A bad philosophy of inquiry, built into the intellectual/institutional structure of universities round the world, betrays both reason and humanity.
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  13. Nicholas Maxwell, From Knowledge to Wisdom: Assessment and Prospects After Three Decades. Research Across Boundaries – Advances in Integrative Meta-Studies and Research Practice.
    We are in a state of impending crisis. And the fault lies in part with academia. For two centuries or so, academia has been devoted to the pursuit of knowledge and technological know-how. This has enormously increased our power to act which has, in turn, brought us both all the great benefits of the modern world and the crises we now face. Modern science and technology have made possible modern industry and agriculture, the explosive growth of the world’s population, global (...)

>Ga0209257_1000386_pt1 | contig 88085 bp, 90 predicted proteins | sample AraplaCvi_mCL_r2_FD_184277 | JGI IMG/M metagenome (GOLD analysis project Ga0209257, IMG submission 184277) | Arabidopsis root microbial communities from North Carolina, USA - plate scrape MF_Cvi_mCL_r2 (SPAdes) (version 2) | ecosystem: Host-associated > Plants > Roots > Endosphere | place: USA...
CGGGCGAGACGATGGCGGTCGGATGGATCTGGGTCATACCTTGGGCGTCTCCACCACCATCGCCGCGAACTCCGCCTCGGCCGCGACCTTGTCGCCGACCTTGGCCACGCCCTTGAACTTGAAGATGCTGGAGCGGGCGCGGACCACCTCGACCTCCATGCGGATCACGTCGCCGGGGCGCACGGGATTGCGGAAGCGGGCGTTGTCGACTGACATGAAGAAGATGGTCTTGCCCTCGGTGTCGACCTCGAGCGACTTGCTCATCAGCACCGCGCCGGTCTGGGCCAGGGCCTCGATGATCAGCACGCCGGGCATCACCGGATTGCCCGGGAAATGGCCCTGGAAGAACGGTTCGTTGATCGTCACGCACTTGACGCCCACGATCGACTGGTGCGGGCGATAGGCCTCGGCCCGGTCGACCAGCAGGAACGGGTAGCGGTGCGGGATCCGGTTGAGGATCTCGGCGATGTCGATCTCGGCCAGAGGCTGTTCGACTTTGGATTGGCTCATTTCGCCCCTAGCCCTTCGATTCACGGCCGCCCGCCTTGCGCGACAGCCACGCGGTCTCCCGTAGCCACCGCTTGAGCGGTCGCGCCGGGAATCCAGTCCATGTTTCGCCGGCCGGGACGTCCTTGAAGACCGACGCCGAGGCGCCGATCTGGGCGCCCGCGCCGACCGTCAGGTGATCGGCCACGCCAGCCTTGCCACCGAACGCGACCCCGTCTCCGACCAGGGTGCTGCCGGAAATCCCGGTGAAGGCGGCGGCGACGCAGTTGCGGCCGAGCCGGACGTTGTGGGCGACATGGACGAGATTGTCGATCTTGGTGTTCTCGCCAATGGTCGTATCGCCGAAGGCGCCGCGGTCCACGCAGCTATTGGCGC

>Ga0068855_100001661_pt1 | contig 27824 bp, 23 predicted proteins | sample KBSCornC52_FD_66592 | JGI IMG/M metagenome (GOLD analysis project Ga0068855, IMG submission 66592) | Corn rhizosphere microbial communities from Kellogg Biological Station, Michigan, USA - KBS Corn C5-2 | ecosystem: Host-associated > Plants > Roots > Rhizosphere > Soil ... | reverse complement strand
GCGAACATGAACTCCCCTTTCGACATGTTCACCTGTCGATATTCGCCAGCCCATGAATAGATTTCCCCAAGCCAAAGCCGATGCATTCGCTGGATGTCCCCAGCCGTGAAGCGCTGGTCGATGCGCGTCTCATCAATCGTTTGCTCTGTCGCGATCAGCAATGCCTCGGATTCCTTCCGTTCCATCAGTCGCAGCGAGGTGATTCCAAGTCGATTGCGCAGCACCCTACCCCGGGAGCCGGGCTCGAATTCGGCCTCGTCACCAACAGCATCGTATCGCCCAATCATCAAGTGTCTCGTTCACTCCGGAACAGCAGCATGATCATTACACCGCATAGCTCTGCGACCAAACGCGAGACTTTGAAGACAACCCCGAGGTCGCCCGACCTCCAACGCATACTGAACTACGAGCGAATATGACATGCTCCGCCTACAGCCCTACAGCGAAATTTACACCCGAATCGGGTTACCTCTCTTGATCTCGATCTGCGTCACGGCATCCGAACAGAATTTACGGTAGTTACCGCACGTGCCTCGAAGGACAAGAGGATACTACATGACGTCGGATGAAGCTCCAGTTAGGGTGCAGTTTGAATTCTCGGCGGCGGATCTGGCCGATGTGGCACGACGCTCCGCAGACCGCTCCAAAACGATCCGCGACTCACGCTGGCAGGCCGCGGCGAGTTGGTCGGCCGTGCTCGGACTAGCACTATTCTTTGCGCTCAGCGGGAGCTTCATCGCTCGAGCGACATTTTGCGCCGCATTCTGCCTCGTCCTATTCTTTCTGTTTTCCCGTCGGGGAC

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  14. Nicholas Maxwell (2013). Has Science Established That the Cosmos is Physically Comprehensible? In A. Travena & B. Soen (eds.), Recent Advances in Cosmology. Nova Science Publishers.
    Most scientists would hold that science has not established that the cosmos is physically comprehensible – i.e. such that there is some as-yet undiscovered true physical theory of everything that is unified. This is an empirically untestable, or metaphysical thesis. It thus lies beyond the scope of science. Only when physics has formulated a testable unified theory of everything which has been amply corroborated empirically will science be in a position to declare that it has established that the cosmos is (...)
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  15. Nicholas Maxwell, How to Create a Better World: Bring About a Revolution in Universities. Discussion Blog.
    In order to create a better world we need to bring about a revolution in universities so that they become devoted to helping humanity learn how to make progress towards as good a world as possible.
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  16. Nicholas Maxwell (2013). Knowledge or Wisdom? The Philosophers' Magazine 62 (62):17-18.
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  17. Nicholas Maxwell (2013). Misconceptions Concerning Wisdom. Journal of Modern Wisdom 2:92-97.